The latest Forza Motorsport 3 downloadable add-on has been released on Xbox LIVE Marketplace (400 MS points), and this time around, we’ve re-created one of the world’s most renowned and technical tracks for your racing pleasure. Introducing the Nürburgring Grand Prix Circuit, a demanding road course built to test the mettle of the world’s best drivers. The DLC pack comes with 2 tracks on the Grand Prix Circuit and will cost only 400 MS points on Xbox LIVE Marketplace. But before your rubber meets the road, check out our quick summary on the track below to get caught up all the facts.
The modern “Grand Prix Strecke” layout at the Nürburgring suffered an identity crisis of sorts when it opened its doors in 1984. Carved into the tree-laden foothills of the Eifel Mountains in the western region of Germany, the Nordschleife was brutally long at 14 miles and, with its elevation changes, was more rollercoaster than road circuit in some of its more harrowing sections.
First, a quick piece of history about The Nordschleife: Its most epic motorsport moment on the track has to be Juan Manuel Fangio’s remarkable come-from-behind win in 1957. After a pit snafu put him 50 seconds behind the Ferraris of Hawthorne and Collins, Fangio illustrated how he earned his El Maestro nickname as he harnessed all his talent and pushed his sleek Maserati 250F to its absolute limit. Laying down devastating fastest laps in succession, some up to 11 seconds faster than the Red Racers, Fangio passed the Ferraris on the next-to-last lap. The charge secured the F1 championship for Fangio and turned out to be the last victory of his illustrious career. To this day the spectacle is touted as the best drive ever seen in F1.
With the Nordschleife notoriously narrow and the cars becoming significantly swifter the ‘Ring was deemed too dangerous in 1976 and thus F1 moved to Hockenheim. The Grand Prix Strecke project was tasked with getting F1 back on the Nürburgring. The new circuit was certainly safe but its turns were designed with protractors and mathematical equations where the old track allowed the terrain to define it, giving it an organic soul and challenging both driver and car alike. Nevertheless, the Strecke fulfilled its mission in 1984 when the European Grand Prix was won by Alain Prost in a McLaren. The German Grand Prix returned to the ‘Ring in ’85 with Michele Alboreto winning in his Ferrari. But the trail went dry. Perhaps the track was too sanitized, its run-off areas, which pundits of the day would likely measure in acres not meters, put the fans too far from the action. Perhaps it did not appeal to the machismo that is F1. Maybe it was ahead of its time.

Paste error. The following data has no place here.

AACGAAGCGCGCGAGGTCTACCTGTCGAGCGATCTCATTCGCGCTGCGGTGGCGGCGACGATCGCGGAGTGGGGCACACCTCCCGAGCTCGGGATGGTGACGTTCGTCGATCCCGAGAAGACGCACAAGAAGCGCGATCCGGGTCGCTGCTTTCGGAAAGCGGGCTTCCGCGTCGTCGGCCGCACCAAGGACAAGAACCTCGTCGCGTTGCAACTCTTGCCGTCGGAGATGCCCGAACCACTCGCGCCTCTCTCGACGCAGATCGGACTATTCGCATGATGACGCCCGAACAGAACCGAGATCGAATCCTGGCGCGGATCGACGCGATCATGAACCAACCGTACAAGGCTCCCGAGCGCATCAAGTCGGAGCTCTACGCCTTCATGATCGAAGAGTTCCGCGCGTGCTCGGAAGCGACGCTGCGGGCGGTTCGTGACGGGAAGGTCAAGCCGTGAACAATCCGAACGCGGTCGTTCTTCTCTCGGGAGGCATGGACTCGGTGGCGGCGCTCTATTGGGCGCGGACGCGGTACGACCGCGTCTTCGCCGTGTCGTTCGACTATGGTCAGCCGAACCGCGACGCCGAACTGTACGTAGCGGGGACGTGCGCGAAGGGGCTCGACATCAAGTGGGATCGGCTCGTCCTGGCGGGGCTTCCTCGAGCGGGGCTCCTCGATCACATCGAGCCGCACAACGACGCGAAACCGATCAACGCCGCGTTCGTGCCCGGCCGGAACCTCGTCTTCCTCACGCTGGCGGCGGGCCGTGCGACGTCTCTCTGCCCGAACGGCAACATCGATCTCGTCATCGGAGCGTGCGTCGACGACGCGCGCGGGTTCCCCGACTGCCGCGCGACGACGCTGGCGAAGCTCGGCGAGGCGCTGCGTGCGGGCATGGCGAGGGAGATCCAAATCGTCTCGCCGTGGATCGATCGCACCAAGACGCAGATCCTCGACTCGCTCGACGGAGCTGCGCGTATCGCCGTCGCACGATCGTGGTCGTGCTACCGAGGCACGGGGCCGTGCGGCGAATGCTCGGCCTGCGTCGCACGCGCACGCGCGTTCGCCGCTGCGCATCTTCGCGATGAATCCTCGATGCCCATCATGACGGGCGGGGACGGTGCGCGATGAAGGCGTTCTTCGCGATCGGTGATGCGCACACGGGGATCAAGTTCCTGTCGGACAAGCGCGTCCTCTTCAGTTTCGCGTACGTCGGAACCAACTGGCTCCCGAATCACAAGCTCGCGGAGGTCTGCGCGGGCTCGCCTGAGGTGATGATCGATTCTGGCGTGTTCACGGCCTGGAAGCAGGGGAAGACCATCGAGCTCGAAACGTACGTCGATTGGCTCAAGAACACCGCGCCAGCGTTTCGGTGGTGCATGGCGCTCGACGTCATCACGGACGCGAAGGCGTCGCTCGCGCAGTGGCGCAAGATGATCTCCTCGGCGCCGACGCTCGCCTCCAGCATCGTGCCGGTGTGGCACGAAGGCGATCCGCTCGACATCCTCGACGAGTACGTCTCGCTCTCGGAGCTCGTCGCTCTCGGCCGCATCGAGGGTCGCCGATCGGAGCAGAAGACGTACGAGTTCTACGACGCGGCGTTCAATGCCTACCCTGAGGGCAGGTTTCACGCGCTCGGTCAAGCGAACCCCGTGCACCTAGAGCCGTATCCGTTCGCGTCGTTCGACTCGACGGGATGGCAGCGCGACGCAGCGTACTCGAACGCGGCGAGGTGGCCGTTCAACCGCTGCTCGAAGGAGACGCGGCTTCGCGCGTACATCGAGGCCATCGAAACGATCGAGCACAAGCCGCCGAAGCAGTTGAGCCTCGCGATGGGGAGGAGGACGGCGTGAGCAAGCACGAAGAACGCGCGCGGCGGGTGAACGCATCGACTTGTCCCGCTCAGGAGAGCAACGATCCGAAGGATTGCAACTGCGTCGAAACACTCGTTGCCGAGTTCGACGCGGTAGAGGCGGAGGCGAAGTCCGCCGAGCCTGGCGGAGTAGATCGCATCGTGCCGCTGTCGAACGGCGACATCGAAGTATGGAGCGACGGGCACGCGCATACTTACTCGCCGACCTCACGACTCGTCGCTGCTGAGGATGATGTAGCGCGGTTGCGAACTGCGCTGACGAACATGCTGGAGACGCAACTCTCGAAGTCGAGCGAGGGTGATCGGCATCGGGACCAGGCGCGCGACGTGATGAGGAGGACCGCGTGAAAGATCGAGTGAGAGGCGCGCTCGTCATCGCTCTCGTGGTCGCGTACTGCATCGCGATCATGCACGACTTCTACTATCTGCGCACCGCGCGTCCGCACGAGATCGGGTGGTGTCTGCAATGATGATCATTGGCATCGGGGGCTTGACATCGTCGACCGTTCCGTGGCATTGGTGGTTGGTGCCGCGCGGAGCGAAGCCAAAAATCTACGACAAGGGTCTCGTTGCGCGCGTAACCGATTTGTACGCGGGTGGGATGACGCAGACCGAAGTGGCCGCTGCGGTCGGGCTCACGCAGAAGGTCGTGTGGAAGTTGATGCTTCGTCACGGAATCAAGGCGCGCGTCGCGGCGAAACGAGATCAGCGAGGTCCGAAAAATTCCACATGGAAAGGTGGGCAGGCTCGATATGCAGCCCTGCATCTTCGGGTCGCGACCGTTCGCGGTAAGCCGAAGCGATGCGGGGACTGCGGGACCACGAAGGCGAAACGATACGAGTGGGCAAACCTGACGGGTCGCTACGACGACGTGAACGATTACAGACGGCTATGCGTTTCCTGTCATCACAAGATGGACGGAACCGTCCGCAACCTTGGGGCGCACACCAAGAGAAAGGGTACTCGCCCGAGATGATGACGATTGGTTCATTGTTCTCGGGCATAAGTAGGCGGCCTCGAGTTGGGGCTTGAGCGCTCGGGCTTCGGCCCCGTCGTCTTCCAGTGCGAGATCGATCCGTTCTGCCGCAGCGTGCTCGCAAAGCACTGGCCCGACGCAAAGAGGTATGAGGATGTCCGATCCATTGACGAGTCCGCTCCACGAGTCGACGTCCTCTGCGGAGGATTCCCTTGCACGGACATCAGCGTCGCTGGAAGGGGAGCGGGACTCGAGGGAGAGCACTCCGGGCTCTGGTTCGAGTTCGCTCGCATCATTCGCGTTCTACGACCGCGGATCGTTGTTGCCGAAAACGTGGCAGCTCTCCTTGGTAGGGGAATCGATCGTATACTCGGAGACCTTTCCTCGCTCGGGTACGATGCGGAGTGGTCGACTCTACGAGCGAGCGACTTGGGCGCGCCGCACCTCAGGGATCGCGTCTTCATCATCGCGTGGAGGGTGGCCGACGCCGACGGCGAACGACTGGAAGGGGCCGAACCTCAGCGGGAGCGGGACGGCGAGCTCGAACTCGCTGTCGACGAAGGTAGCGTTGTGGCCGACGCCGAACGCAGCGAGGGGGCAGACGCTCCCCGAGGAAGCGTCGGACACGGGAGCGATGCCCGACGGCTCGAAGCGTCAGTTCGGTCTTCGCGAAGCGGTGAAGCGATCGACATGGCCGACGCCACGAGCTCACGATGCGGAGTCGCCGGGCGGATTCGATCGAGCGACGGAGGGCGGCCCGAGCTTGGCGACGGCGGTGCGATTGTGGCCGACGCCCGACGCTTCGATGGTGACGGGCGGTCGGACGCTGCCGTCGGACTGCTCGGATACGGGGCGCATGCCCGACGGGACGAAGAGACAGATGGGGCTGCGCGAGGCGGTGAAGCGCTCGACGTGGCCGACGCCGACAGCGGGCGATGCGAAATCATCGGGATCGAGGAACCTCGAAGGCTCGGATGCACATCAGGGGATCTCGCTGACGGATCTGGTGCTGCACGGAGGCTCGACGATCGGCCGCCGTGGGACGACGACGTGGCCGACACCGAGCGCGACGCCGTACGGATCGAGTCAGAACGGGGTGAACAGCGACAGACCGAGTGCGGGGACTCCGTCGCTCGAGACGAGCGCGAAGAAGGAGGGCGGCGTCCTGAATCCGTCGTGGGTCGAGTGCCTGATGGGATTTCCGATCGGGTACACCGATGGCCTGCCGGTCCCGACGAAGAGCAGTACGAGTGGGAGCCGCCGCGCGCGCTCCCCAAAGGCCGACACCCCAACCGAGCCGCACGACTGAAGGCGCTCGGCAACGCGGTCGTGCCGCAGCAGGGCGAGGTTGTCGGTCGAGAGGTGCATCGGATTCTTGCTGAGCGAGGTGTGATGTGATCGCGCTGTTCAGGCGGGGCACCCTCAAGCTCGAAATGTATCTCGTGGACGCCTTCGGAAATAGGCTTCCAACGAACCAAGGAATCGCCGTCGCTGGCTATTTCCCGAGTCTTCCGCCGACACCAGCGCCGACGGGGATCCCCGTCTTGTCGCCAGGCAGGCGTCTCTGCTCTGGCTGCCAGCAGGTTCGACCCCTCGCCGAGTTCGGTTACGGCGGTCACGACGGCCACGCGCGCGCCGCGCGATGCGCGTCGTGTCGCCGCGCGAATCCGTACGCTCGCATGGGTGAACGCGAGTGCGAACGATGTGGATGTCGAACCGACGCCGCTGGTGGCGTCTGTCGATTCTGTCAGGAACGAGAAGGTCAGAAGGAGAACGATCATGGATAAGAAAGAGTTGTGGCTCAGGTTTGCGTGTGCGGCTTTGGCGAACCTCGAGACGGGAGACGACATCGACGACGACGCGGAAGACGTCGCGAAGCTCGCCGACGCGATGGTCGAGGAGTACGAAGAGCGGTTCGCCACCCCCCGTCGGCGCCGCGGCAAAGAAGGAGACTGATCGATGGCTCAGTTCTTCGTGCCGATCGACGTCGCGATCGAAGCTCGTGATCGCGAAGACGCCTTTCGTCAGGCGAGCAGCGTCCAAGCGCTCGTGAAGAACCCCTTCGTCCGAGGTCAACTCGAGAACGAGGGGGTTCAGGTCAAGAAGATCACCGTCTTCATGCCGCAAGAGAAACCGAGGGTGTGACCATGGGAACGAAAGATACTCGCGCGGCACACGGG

Fast forward a decade later to 1995 when the F1 madness returned for the European GP. None other than hometown hero Michael Schumacher ushered in the current era of the Strecke, taking the checkered flag behind the wheel of a Benetton. The circuit’s geometrically correct corners made it tough to pass so it was tweaked in 2002, adding a first-gear hair-pin that put an emphasis on braking and car control, inviting racers to out-brake each other and either reap the benefits or pay the price. The Mercedes Arena section was also installed to allow drivers to better dice it up.
The Grand Prix Strecke would host the European GP until 2007 when F1 decided to run only one race in Germany. From 2007 to 2010 the Nürburgring and Hockenheim shared the German GP. The Grand Prix Strecke also plays host to the 24 Hours of Nürburgring, 1000km Nürburgring, DTM (Deutsche Tourenwagen Meisterschaft) series, and numerous endurance series events. Turn 10’s DLC offering opens the door to this modern classic. No matter what you roll out of your garage the Strecke entices drivers to tame the Coca-Cola Curve, Ford Curve and Dunlop Curve, master the Mercedes Arena section and dominate the straight-aways. Auf wiedersehen!